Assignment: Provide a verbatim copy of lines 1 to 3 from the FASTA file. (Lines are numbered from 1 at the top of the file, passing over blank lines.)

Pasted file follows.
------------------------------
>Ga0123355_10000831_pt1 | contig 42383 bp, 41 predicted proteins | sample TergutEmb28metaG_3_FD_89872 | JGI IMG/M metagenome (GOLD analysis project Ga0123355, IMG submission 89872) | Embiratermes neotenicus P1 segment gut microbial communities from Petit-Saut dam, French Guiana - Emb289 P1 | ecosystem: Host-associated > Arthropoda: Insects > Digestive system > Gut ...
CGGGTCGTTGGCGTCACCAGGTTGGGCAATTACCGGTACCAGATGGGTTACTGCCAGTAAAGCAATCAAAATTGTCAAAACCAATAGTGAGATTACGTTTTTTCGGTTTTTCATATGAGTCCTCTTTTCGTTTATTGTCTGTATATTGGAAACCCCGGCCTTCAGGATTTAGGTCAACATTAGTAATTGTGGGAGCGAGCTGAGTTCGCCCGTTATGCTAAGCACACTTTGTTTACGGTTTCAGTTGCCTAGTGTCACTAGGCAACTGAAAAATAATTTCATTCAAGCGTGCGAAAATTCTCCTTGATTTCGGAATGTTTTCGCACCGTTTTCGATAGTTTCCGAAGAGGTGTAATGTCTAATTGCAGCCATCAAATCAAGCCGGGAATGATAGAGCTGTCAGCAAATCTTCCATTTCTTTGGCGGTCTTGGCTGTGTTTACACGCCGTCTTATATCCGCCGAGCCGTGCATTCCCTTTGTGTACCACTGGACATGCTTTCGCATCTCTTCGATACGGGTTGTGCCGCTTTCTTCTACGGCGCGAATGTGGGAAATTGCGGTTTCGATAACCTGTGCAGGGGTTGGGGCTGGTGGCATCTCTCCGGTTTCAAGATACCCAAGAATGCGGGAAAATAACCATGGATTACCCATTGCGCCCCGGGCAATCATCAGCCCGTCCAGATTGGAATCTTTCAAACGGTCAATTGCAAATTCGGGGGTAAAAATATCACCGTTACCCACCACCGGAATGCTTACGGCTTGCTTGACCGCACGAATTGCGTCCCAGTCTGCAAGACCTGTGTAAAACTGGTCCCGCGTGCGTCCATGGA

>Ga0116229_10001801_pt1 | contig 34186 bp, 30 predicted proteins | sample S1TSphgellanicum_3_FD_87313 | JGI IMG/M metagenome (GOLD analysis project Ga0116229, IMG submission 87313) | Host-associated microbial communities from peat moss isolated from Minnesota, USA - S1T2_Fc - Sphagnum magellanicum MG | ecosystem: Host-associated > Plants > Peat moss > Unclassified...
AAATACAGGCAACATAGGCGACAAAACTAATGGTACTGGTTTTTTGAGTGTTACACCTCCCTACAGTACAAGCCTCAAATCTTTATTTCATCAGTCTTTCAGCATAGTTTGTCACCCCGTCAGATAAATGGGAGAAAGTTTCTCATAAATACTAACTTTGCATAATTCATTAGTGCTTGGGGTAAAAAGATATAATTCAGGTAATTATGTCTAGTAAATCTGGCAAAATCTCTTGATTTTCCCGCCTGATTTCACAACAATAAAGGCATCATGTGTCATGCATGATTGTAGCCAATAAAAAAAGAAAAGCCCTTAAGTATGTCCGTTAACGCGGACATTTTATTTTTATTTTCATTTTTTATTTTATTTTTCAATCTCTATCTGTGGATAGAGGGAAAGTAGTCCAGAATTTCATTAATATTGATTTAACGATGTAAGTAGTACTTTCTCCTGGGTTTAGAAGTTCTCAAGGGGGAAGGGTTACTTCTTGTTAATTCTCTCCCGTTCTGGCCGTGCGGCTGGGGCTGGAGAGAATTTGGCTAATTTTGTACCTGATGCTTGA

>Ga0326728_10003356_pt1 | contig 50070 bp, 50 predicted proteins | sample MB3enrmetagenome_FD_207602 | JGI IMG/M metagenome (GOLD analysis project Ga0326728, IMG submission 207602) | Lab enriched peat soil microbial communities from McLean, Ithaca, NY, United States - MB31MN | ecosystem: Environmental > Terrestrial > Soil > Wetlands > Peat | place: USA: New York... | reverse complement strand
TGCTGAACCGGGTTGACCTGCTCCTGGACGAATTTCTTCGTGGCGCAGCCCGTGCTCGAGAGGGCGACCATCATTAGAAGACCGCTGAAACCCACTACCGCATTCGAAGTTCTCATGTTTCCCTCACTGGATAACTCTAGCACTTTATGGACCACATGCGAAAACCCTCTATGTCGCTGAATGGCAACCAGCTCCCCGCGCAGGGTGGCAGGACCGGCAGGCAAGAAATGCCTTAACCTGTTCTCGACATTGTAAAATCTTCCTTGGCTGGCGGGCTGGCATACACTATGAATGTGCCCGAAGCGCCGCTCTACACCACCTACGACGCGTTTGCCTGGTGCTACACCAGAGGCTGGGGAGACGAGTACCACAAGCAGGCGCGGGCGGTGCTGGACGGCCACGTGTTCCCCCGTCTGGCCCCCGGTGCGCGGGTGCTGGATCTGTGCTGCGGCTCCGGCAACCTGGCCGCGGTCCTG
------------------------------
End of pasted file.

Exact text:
>Ga0123355_10000831_pt1 | contig 42383 bp, 41 predicted proteins | sample TergutEmb28metaG_3_FD_89872 | JGI IMG/M metagenome (GOLD analysis project Ga0123355, IMG submission 89872) | Embiratermes neotenicus P1 segment gut microbial communities from Petit-Saut dam, French Guiana - Emb289 P1 | ecosystem: Host-associated > Arthropoda: Insects > Digestive system > Gut ...
CGGGTCGTTGGCGTCACCAGGTTGGGCAATTACCGGTACCAGATGGGTTACTGCCAGTAAAGCAATCAAAATTGTCAAAACCAATAGTGAGATTACGTTTTTTCGGTTTTTCATATGAGTCCTCTTTTCGTTTATTGTCTGTATATTGGAAACCCCGGCCTTCAGGATTTAGGTCAACATTAGTAATTGTGGGAGCGAGCTGAGTTCGCCCGTTATGCTAAGCACACTTTGTTTACGGTTTCAGTTGCCTAGTGTCACTAGGCAACTGAAAAATAATTTCATTCAAGCGTGCGAAAATTCTCCTTGATTTCGGAATGTTTTCGCACCGTTTTCGATAGTTTCCGAAGAGGTGTAATGTCTAATTGCAGCCATCAAATCAAGCCGGGAATGATAGAGCTGTCAGCAAATCTTCCATTTCTTTGGCGGTCTTGGCTGTGTTTACACGCCGTCTTATATCCGCCGAGCCGTGCATTCCCTTTGTGTACCACTGGACATGCTTTCGCATCTCTTCGATACGGGTTGTGCCGCTTTCTTCTACGGCGCGAATGTGGGAAATTGCGGTTTCGATAACCTGTGCAGGGGTTGGGGCTGGTGGCATCTCTCCGGTTTCAAGATACCCAAGAATGCGGGAAAATAACCATGGATTACCCATTGCGCCCCGGGCAATCATCAGCCCGTCCAGATTGGAATCTTTCAAACGGTCAATTGCAAATTCGGGGGTAAAAATATCACCGTTACCCACCACCGGAATGCTTACGGCTTGCTTGACCGCACGAATTGCGTCCCAGTCTGCAAGACCTGTGTAAAACTGGTCCCGCGTGCGTCCATGGA

>Ga0116229_10001801_pt1 | contig 34186 bp, 30 predicted proteins | sample S1TSphgellanicum_3_FD_87313 | JGI IMG/M metagenome (GOLD analysis project Ga0116229, IMG submission 87313) | Host-associated microbial communities from peat moss isolated from Minnesota, USA - S1T2_Fc - Sphagnum magellanicum MG | ecosystem: Host-associated > Plants > Peat moss > Unclassified...